Book Review: Char by Kristina Wojtaszek


I accepted a review copy of Char, having been told beforehand that it was a good read. I think I expected it to be a good read anyway, because I love stories about faeries. The book did not disappoint me; I was excited to read this book and see what I’d find.

It was an emotionally scarring trip through the land of fae. I could feel dirt under my feet, taste smoke in the air; my heart raced during intense scenes.

The world of Char is one of magic and danger. Luna has embarked on a quest which costs her actual blood—a bit of her pinkie finger. It separates her from all the people she loves most, but she’s determined to follow through. She has a no-nonsense mindset, focusing on the task at hand.

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Char lived up to my expectations in almost every way. However, once I finished reading, I realized the love triangle felt over-emphasized. The interactions between Luna and her love interests were enjoyable—I certainly hopped on one of the ships!

However, I wonder if that emphasis on love was necessary in a story driven by urgency.

Why is Char different from the other faerie books out there? It gives you a sensation of freedom. You are living this journey with Luna, feeling her pain, facing the danger. It’s written so your heart feels like it’s dancing on the pages.

Also, the faerie queen is not perfect. She’s got haunts and regrets so powerful, she often seems like a normal girl. We do not like everything she does, but feel enough sympathy not to judge. It was nice to see her off the pedestal, struggling alongside her people.

Luna’s fate at the end was so harsh, it almost made me sick. It showed how human-like these faeries could be, making decisions based on feelings of fear and betrayal. Events in Char were arranged to shock readers, dropping a bomb.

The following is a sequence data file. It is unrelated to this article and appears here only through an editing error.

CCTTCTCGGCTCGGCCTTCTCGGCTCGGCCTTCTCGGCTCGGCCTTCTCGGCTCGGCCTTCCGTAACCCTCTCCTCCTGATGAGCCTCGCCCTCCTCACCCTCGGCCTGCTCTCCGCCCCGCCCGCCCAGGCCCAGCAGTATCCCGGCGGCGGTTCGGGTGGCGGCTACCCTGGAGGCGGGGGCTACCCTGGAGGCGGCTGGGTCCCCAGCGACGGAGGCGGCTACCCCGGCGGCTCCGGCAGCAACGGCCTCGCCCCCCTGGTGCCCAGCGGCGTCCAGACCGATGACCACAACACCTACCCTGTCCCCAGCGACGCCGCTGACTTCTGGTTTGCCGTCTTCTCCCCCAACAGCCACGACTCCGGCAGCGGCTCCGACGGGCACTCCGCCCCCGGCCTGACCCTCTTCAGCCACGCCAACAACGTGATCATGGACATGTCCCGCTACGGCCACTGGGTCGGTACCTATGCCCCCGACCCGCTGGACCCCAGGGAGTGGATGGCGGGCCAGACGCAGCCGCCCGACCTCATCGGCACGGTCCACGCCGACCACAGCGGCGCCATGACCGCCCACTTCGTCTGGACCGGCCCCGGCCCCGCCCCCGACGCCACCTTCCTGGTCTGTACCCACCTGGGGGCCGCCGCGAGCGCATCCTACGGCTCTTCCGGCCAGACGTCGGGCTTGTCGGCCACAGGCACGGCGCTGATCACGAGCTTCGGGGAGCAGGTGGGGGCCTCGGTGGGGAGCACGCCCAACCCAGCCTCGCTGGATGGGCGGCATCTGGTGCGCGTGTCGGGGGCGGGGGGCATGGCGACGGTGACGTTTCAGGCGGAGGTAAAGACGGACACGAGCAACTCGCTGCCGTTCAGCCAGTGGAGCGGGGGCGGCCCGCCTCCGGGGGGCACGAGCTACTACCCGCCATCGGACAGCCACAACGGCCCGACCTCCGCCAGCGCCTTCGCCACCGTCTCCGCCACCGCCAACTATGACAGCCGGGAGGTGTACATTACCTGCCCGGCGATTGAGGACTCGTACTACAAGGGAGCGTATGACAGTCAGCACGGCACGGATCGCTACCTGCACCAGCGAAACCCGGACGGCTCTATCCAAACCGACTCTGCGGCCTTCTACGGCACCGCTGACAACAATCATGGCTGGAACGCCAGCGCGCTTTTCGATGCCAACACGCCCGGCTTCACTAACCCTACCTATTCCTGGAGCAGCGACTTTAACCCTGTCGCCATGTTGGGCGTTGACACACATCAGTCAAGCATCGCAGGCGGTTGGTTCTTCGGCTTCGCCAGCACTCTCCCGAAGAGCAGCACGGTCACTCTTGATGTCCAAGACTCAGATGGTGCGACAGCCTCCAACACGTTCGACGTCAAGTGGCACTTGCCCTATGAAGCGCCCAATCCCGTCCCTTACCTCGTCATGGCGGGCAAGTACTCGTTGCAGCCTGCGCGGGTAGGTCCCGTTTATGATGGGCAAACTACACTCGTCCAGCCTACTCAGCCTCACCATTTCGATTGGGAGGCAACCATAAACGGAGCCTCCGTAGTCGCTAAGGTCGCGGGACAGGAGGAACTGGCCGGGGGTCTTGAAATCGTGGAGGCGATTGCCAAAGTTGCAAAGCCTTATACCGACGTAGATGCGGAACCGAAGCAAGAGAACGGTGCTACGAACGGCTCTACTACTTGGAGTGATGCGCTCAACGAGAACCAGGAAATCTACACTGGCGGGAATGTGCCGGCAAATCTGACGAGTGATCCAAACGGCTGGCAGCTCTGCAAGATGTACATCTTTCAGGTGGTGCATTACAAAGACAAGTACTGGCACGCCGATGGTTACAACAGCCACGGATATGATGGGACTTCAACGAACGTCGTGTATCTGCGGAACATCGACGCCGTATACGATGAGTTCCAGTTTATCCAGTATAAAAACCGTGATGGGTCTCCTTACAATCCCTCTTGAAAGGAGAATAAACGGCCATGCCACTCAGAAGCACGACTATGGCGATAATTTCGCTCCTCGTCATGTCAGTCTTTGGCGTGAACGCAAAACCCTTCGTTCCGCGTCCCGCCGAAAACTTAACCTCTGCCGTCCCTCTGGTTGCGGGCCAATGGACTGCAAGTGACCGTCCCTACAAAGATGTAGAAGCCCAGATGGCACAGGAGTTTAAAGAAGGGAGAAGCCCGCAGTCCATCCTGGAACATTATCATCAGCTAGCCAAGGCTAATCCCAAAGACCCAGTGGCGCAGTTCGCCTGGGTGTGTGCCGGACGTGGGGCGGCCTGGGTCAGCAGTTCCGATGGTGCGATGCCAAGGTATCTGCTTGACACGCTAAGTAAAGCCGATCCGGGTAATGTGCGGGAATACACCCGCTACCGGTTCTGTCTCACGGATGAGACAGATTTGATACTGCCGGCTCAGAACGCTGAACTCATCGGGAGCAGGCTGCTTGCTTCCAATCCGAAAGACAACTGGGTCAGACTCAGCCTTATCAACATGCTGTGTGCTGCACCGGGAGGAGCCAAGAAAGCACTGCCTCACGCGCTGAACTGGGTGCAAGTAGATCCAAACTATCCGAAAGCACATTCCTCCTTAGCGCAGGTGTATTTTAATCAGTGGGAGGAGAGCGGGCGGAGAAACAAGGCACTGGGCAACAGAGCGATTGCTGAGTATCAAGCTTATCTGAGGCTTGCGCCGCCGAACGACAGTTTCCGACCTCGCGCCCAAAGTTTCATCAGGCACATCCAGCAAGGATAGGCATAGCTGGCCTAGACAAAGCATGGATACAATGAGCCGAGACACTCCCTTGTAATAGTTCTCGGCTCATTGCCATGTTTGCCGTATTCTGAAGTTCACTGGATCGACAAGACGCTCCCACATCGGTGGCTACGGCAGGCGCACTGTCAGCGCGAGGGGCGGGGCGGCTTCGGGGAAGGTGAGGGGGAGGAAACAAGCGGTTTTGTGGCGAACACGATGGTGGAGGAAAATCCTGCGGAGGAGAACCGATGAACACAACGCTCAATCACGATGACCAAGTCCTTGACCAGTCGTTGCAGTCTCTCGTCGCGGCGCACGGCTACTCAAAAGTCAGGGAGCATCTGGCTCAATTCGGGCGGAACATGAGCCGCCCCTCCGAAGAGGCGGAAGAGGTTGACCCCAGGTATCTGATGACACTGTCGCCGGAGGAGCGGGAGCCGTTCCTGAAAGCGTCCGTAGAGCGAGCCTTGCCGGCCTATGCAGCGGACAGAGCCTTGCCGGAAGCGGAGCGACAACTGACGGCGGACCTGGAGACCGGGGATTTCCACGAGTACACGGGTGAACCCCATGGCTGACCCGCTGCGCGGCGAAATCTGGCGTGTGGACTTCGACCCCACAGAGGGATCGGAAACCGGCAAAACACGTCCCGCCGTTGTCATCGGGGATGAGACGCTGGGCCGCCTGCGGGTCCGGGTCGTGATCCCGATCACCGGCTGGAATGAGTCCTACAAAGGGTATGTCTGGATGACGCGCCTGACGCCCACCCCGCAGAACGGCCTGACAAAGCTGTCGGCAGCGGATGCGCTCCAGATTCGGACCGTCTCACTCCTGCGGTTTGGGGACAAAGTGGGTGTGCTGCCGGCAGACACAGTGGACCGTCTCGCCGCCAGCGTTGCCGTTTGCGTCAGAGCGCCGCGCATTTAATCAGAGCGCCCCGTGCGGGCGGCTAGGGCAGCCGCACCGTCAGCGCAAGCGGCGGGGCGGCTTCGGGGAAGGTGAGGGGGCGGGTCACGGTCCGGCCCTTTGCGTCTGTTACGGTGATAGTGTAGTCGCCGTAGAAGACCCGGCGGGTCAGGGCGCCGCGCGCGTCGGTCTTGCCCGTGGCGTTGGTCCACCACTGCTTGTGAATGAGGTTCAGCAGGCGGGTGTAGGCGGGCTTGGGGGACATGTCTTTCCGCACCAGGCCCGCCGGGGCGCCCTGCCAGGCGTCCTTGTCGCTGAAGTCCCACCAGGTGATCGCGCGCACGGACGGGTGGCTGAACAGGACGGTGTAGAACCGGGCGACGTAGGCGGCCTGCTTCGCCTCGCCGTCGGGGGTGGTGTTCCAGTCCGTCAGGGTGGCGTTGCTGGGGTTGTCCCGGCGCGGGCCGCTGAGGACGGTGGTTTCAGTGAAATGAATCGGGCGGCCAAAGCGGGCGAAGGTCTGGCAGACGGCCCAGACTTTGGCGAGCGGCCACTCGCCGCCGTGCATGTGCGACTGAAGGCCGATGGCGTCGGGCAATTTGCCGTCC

Char has several traits which make it worth the read:

  • Clever character development. It must take delicate planning to make the faerie queen so vulnerable that readers feel sympathy, despite the darker things she has done.
  • A setting written like artwork. You smell the forest as it’s described, feel grass under your feet. You aren’t turning the pages of a book—you’re living a story!
  • The ending. It has a powerful effect, shattering what was generally a peaceful setting. We are pulled along harmoniously, and the ending shatters our daydream.

In all, Char was a beautiful book that’ll have my mind reeling for a long time. It’s a faery tale you can taste and smell. Give this book a try if you like faeries or are a lover of nature; I promise you won’t be disappointed!

Book Review: The Paris Winter by Imogen Robertson


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The Paris Winter leaves a proper chill in your soul after you finish reading it. It is the haunting story of Maud Heighton, an English painter who takes art classes in Paris, all the while struggling to get her daily meal.

Her situation doesn’t go unnoticed at the academy, especially when she starts to lose weight and ration meals. A fellow student from Russia named Tanya has sources; she takes Maud to find a job that’ll help her survive the winter.

Maud is employed as companion to the sister of wealthy, mysterious Mr. Morel. She is to teach Sylvie to draw, something she can do easily. It seems she’s finally found stability—she’s eating proper meals and sleeping in a warm room.

It was all too good to be true, however. The Morels had a sinister fate planned for her all along. They did not count on her surviving it, but she wakes with anger in her heart and a desire for revenge.